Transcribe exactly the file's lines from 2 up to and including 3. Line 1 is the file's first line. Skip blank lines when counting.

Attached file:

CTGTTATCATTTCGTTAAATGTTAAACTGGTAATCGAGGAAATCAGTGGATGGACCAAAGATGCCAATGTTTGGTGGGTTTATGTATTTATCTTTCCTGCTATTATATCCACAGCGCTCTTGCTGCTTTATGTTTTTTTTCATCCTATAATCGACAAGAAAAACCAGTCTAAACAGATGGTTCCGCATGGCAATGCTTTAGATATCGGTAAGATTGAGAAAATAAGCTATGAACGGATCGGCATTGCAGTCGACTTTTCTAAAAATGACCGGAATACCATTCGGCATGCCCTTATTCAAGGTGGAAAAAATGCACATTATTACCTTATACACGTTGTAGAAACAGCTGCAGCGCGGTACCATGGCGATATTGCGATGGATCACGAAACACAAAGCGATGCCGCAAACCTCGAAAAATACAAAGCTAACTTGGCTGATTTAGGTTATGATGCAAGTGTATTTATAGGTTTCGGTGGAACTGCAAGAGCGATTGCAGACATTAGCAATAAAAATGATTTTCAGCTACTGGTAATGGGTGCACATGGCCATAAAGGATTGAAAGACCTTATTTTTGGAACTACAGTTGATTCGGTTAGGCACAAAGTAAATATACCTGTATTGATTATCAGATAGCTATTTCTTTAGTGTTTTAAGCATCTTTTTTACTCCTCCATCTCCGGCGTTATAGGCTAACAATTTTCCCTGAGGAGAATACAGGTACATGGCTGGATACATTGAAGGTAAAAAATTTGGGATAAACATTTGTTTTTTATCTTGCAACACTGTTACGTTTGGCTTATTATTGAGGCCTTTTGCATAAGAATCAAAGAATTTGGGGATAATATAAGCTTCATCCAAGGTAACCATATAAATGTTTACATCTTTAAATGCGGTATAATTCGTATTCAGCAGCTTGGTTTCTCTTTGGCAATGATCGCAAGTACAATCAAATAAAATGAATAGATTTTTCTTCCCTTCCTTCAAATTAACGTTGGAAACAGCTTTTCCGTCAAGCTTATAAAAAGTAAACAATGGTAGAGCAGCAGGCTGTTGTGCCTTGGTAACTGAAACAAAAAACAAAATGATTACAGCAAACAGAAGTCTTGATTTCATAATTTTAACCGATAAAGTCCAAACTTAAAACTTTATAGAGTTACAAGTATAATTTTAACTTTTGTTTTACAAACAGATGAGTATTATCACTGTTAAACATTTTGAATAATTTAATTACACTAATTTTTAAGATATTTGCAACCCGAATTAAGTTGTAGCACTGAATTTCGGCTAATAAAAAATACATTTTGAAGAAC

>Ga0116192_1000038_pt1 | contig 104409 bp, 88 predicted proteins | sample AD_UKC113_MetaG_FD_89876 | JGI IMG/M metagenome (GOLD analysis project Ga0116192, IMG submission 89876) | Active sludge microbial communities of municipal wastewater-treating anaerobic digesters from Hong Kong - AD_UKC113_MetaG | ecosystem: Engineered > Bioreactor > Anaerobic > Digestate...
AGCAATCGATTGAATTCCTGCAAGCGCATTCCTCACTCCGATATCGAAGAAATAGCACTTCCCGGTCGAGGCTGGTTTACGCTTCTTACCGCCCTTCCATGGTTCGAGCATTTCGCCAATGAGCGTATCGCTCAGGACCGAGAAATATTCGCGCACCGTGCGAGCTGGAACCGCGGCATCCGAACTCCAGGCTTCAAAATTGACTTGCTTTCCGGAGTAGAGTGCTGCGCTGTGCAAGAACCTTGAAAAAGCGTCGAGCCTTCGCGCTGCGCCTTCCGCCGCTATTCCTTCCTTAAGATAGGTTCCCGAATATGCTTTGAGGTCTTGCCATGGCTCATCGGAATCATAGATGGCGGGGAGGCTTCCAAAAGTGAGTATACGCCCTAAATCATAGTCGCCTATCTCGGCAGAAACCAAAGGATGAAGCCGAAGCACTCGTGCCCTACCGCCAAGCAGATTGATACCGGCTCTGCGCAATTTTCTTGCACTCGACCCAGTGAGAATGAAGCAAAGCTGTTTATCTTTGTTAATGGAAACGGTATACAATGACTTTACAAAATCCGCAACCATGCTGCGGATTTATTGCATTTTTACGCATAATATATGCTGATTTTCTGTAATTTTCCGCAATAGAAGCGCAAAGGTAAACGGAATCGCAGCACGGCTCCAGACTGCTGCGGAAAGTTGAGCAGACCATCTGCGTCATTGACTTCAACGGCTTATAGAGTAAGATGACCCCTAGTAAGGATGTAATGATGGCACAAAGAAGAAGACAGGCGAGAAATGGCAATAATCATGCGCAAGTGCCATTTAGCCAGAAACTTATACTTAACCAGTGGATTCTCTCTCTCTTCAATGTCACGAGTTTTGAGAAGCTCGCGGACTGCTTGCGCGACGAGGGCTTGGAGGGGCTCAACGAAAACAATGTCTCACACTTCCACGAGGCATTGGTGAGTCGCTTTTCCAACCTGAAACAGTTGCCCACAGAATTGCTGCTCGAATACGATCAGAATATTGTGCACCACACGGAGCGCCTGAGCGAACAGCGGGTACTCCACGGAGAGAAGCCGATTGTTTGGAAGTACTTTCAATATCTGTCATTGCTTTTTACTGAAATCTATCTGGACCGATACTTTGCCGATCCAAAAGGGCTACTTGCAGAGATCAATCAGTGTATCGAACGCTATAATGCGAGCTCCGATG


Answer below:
>Ga0116192_1000038_pt1 | contig 104409 bp, 88 predicted proteins | sample AD_UKC113_MetaG_FD_89876 | JGI IMG/M metagenome (GOLD analysis project Ga0116192, IMG submission 89876) | Active sludge microbial communities of municipal wastewater-treating anaerobic digesters from Hong Kong - AD_UKC113_MetaG | ecosystem: Engineered > Bioreactor > Anaerobic > Digestate...
AGCAATCGATTGAATTCCTGCAAGCGCATTCCTCACTCCGATATCGAAGAAATAGCACTTCCCGGTCGAGGCTGGTTTACGCTTCTTACCGCCCTTCCATGGTTCGAGCATTTCGCCAATGAGCGTATCGCTCAGGACCGAGAAATATTCGCGCACCGTGCGAGCTGGAACCGCGGCATCCGAACTCCAGGCTTCAAAATTGACTTGCTTTCCGGAGTAGAGTGCTGCGCTGTGCAAGAACCTTGAAAAAGCGTCGAGCCTTCGCGCTGCGCCTTCCGCCGCTATTCCTTCCTTAAGATAGGTTCCCGAATATGCTTTGAGGTCTTGCCATGGCTCATCGGAATCATAGATGGCGGGGAGGCTTCCAAAAGTGAGTATACGCCCTAAATCATAGTCGCCTATCTCGGCAGAAACCAAAGGATGAAGCCGAAGCACTCGTGCCCTACCGCCAAGCAGATTGATACCGGCTCTGCGCAATTTTCTTGCACTCGACCCAGTGAGAATGAAGCAAAGCTGTTTATCTTTGTTAATGGAAACGGTATACAATGACTTTACAAAATCCGCAACCATGCTGCGGATTTATTGCATTTTTACGCATAATATATGCTGATTTTCTGTAATTTTCCGCAATAGAAGCGCAAAGGTAAACGGAATCGCAGCACGGCTCCAGACTGCTGCGGAAAGTTGAGCAGACCATCTGCGTCATTGACTTCAACGGCTTATAGAGTAAGATGACCCCTAGTAAGGATGTAATGATGGCACAAAGAAGAAGACAGGCGAGAAATGGCAATAATCATGCGCAAGTGCCATTTAGCCAGAAACTTATACTTAACCAGTGGATTCTCTCTCTCTTCAATGTCACGAGTTTTGAGAAGCTCGCGGACTGCTTGCGCGACGAGGGCTTGGAGGGGCTCAACGAAAACAATGTCTCACACTTCCACGAGGCATTGGTGAGTCGCTTTTCCAACCTGAAACAGTTGCCCACAGAATTGCTGCTCGAATACGATCAGAATATTGTGCACCACACGGAGCGCCTGAGCGAACAGCGGGTACTCCACGGAGAGAAGCCGATTGTTTGGAAGTACTTTCAATATCTGTCATTGCTTTTTACTGAAATCTATCTGGACCGATACTTTGCCGATCCAAAAGGGCTACTTGCAGAGATCAATCAGTGTATCGAACGCTATAATGCGAGCTCCGATG